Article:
March 25, 2011 | 38 comments
March 17, 2011 | 85 comments
March 17, 2011 | 9 comments
March 16, 2011 | 8 comments
March 15, 2011 | 8 comments
I agree with many political observers that it wouldn’t have made much immediate difference had Republicans won nominal control of the Senate last night, since they have enough seats to comfortably block anything President Obama proposes anyway and they won’t be able to pass anything substantial as long as he’s president.
That said, there are longer term implications to the GOP coming up short in West Virginia, Colorado, Washington and Nevada. A full repeal of ObamaCare, as with anything else important in the Senate, would require 60 votes.* Had Republicans won all of those close Senate races, they would have been 9 pickups short of attaining a filibuster-proof majority. But having lost those races, they now have to pick up 13 seats in 2012, a much steeper climb. And that following year may be their last chance to repeal the law, because it goes into full effect in 2014, after which point it will be that much more difficult to dismantle given that politicians aren’t typically keen on taking benefits away from people.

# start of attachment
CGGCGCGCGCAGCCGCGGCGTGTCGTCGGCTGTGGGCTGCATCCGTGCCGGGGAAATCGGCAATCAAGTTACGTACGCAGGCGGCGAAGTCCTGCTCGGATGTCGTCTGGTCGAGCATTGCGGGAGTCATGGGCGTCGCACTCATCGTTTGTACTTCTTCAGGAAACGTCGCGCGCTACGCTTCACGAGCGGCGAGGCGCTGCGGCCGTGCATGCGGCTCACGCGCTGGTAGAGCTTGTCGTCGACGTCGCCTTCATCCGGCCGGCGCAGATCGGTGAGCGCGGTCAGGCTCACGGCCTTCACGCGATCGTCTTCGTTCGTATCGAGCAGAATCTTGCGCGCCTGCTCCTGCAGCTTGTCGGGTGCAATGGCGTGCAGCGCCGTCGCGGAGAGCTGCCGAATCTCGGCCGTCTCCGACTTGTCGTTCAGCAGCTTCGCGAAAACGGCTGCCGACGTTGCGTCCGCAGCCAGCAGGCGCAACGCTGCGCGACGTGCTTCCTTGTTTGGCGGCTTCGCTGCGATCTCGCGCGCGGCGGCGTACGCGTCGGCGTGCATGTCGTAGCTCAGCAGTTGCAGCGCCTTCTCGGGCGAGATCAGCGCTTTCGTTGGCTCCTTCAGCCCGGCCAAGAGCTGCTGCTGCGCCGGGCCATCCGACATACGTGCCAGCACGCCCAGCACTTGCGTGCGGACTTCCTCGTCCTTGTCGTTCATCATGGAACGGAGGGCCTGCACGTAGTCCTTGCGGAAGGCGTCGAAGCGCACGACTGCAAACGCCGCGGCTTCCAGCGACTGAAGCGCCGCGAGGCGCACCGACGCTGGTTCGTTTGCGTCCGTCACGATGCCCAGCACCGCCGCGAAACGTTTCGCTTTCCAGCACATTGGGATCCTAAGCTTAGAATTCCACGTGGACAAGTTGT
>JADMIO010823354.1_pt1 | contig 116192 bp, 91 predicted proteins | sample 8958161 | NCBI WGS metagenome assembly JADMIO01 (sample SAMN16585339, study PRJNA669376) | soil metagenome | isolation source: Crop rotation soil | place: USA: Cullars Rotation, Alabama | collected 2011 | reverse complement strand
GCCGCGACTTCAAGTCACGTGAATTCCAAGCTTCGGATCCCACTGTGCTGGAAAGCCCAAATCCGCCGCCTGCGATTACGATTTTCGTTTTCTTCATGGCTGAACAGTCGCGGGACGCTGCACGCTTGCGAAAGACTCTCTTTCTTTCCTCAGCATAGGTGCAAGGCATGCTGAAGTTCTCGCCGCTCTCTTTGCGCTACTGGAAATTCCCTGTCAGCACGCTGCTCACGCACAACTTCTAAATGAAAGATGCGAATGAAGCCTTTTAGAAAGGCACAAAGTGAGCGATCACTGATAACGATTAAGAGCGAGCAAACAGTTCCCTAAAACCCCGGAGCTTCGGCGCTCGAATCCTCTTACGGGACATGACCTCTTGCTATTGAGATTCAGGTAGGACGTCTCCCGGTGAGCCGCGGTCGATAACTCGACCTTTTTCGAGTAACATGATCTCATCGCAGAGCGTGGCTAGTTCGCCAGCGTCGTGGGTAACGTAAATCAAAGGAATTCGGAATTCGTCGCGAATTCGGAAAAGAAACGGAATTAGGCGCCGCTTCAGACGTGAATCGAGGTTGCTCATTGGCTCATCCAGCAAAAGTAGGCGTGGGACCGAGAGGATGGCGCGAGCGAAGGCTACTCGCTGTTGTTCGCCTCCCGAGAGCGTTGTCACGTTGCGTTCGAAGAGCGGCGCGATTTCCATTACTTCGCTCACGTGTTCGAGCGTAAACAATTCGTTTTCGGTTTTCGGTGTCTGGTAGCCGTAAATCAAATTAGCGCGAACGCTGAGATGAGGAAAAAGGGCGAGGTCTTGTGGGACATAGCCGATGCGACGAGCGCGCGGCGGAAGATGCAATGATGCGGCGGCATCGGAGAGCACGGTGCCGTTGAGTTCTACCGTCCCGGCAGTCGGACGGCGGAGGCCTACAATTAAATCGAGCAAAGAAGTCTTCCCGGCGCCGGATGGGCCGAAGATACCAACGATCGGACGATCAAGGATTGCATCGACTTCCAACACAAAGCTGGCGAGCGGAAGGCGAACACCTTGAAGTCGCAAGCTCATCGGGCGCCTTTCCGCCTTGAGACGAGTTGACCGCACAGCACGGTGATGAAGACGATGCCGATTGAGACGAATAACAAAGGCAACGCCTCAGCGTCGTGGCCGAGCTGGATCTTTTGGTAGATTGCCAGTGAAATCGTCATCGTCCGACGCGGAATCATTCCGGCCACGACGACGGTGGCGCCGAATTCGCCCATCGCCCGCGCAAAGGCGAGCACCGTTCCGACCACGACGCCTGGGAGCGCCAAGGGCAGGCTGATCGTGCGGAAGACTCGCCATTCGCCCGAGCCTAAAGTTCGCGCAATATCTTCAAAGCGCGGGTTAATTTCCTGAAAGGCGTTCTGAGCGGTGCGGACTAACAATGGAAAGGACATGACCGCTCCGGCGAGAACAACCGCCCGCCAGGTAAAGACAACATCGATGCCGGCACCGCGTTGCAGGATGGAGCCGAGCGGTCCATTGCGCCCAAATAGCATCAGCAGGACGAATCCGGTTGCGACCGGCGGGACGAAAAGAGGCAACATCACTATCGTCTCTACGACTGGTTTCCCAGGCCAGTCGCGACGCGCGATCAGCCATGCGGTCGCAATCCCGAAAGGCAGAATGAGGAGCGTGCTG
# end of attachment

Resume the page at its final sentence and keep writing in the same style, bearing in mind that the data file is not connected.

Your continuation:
* There is a way to repeal major parts of the health care law with 51 votes through reconciliation, but it would be very messy and still wouldn’t achieve a full repeal.
A man of faith in a godless age is hitting Americans where it hurts.
Mr. and Mrs. American Spectator Reader, let P.J. O’Rourke talk sense to your kids.
In Britain, defending your property can get you life.
The debacle of this president’s administration is both a cause and a symptom of the decline of American values. Unless Congress impeaches him, that decline will go on unchecked. An eminent jurist surveys the damage and assesses the chances for the recovery of our culture.
It won’t take long for conservatives to scratch this presidential wannabe off their 2008 scorecard.
The American Christmas, like the songs that celebrate it, makes room for everybody under the rainbow. Is that why so many people seem to be hostile to it?
Was the President done in by the economy, or by the politics of the economy?